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The Tale of Rana, Monaco’s Injured Turtle Released at Sea

Found with hypothermia in Monaco’s port four years ago, Rana has become a symbol. Adopted and cared for by the Oceanographic Museum of Monaco, Rana spawned the idea of ​​a marine turtle care centre for her species, threatened by human activity in the marine world. Now fully healed, Rana was released back to her natural habitat on 19 June.

The tale begins on 9 April 2014. A young loggerhead sea turtle* is found accidentally, floating on the surface of the port of Monaco. Weakened and close to death, she measures barely ten centimetres long. She is then entrusted to the teams of the Oceanographic Museum of Monaco who take care of her and provide her with care essential for survival.

Rana, Monaco’s Injured Turtle

Ambassador Rana

A young student who is passionate about marine biology baptizes the turtle Rana, after her godmother. The turtle regains strength over the years and grows up under the best possible conditions. In April 2018, four years after finding her, Rana is 53 centimetres long and weighs more than 20 kg. She becomes an ambassador for sea turtles, which are, despite their docile nature and protected status, threatened by human activities like poaching, urbanization, collisions with ships, pollution, and more.

19 June: Rana released at sea!

In four years, Rana grows healthy and meets all the criteria allowing for her return to the sea. In the early morning, a boat leaves the port of Fontvieille, sailing 5 miles away from the coast.

With the help of the CNRS, and thanks to the support of the Friends of the Museum, Rana has been fitted with a GPS locator, allowing the museum to continue to study her behaviour and follow her migration patterns. These observations will contribute to research and a better understanding of the life of sea turtles.

Sea Turtles at the Oceanographic Museum

Sea turtles are at the heart of a comprehensive program carried out by the Oceanographic Institute. Eager to contribute to the preservation of these emblematic animals, the Oceanographic Institute strives to make them better known and better protected.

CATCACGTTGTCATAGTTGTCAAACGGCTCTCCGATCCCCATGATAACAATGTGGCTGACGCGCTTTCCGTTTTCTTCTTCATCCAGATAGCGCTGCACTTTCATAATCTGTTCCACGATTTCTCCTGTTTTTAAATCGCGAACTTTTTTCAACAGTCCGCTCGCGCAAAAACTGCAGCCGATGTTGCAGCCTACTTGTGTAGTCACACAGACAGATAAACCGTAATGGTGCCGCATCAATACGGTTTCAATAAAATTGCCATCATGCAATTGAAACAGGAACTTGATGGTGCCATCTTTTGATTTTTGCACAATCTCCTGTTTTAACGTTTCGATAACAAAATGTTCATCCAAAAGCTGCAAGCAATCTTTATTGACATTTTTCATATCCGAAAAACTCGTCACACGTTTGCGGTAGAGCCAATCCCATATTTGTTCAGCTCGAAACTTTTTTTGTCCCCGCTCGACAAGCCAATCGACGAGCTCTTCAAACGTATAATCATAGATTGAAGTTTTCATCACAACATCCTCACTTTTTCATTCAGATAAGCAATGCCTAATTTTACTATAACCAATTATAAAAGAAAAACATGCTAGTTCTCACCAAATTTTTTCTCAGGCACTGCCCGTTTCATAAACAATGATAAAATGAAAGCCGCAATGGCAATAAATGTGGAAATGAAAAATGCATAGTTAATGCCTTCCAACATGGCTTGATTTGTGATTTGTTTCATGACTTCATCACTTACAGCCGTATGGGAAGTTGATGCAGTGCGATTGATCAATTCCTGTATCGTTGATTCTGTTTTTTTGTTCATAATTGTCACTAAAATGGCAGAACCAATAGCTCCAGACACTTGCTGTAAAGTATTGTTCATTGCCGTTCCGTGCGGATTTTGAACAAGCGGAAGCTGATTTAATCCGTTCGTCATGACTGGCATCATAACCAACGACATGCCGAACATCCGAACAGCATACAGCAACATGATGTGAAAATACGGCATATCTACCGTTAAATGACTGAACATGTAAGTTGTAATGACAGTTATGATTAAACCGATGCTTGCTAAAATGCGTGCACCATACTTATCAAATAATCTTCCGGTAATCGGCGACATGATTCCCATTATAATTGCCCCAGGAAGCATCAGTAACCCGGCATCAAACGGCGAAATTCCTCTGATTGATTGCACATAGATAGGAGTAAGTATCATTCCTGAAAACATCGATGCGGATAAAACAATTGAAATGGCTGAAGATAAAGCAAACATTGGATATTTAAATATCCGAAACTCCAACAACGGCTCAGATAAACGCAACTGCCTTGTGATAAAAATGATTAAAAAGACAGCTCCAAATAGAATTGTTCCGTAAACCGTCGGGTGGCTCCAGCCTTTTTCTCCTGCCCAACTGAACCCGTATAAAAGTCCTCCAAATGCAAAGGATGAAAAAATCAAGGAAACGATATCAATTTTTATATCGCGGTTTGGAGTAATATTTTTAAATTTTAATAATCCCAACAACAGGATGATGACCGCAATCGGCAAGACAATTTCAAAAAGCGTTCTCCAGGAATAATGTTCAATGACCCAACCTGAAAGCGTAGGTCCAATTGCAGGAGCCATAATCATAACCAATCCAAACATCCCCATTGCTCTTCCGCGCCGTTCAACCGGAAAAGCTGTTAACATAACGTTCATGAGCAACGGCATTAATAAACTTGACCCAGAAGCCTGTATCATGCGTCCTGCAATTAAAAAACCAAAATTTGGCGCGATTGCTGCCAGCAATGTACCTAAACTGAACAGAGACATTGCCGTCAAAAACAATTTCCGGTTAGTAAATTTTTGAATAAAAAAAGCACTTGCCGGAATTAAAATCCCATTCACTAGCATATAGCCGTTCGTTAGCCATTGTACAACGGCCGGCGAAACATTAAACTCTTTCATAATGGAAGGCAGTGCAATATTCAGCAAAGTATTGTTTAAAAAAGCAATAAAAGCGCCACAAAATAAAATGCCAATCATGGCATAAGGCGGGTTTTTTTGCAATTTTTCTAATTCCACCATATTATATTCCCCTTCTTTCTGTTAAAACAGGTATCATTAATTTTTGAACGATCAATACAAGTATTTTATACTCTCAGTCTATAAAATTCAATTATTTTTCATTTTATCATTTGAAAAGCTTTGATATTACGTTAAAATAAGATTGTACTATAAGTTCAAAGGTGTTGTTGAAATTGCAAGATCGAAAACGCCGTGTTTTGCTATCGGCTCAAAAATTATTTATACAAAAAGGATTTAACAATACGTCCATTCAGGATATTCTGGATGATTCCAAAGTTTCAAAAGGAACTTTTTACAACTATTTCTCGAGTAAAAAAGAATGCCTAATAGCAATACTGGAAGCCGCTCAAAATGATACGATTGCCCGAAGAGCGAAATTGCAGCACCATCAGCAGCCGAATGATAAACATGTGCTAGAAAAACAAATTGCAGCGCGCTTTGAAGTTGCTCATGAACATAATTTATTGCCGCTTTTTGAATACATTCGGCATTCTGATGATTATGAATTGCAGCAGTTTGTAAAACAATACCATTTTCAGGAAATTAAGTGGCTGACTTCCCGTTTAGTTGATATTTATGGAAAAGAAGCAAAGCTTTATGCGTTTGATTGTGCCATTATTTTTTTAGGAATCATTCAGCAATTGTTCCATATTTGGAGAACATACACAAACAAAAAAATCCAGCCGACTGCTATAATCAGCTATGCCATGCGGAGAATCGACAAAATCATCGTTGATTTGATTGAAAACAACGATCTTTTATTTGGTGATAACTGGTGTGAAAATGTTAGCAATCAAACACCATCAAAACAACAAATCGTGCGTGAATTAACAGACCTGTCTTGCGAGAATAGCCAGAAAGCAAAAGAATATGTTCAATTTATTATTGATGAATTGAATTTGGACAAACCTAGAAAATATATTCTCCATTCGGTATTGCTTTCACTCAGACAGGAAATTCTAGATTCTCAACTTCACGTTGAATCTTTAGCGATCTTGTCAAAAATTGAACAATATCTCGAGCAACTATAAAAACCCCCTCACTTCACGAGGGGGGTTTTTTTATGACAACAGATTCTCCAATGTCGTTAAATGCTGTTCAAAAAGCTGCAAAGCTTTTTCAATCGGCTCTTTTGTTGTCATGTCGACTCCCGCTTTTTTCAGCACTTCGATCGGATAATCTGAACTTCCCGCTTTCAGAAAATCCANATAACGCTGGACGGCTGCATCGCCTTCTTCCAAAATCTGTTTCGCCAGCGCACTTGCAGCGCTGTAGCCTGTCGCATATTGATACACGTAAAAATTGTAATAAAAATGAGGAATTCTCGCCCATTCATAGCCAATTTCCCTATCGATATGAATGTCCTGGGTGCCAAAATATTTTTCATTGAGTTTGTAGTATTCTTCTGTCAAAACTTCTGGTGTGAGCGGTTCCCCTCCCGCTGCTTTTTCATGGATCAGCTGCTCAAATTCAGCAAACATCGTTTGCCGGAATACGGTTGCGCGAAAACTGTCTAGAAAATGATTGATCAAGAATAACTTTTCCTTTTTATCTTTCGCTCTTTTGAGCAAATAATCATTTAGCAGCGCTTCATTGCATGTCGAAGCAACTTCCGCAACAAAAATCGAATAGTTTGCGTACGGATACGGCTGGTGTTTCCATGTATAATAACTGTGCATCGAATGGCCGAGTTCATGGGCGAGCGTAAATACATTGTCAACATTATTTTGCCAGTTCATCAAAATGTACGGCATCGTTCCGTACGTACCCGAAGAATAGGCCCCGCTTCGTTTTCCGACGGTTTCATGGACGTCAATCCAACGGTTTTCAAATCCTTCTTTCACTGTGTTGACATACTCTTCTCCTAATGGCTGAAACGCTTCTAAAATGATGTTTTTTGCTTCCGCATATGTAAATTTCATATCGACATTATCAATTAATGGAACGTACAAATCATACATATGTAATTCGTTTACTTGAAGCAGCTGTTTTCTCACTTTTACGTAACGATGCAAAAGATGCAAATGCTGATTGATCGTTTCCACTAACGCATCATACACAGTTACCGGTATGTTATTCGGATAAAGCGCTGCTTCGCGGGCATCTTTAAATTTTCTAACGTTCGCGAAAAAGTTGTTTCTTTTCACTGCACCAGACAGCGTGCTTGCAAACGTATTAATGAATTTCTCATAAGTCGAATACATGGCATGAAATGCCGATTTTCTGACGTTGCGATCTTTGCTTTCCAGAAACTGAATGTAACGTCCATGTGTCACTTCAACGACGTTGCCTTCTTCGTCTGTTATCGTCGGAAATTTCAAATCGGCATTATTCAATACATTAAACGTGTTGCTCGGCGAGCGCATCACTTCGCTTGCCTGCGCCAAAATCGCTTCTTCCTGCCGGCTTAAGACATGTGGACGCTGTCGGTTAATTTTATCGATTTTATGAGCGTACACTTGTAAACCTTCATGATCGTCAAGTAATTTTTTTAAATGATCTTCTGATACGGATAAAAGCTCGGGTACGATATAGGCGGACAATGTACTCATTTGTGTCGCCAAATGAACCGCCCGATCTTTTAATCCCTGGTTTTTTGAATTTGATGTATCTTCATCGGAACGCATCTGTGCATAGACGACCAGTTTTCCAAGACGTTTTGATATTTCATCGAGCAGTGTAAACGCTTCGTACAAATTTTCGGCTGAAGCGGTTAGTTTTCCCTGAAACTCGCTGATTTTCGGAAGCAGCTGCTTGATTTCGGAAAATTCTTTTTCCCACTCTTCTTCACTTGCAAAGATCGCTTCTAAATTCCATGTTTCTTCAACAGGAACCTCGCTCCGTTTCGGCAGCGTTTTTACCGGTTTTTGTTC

Rana, Monaco’s Injured Turtle

In the spring of 2016, a health centre project was created to collect and treat wounded turtles before releasing them into their natural environment. Located near the Oceanographic Museum, it will consist of a clinic and a rehabilitation pond. The work, initiated in October 2017, will be completed by the end of the year, with an opening planned for 2019. Networking with French and Italian partners will enable both the management and study of sea turtles, as well as the implementation of awareness-raising events for the public.

Various scientific projects around the world are also carried out by the Oceanographic Institute, notably in the context of the Monaco Explorations. During the Cabo Verde mission in 2017, special support was given to the activities of the Sea Turtle Foundation and other NGOs on the island of Boa Vista. The Explorations of Monaco will also support the development of a new system led by IFREMER: the monitoring of turtles during the nesting period, as well as a large genetic study to characterize turtle groups and their activities around the world. The first stage will take place in Martinique at the beginning of October.

To raise awareness about this program, initiated in 2015, a board game for families entitled ‘SOS Tortues’ was created, alongside educational sessions for young people and the book ‘Sea Turtles, the great odyssey’ by Robert Calcagno (Glénat).

Follow Rana’s migration online:

* The Loggerhead sea turtle (Caretta Caretta) is commonly found in the Mediterranean Sea. They can measures up to 1.20 metres long and weigh up to 200 kg. Carnivorous, they eat jellyfish, small fish, crabs and shrimps (Source: Sea turtles, the great odyssey ‘Tortues marines, la grande odyssée’ by Robert Calcagno, Ed. Glénat)

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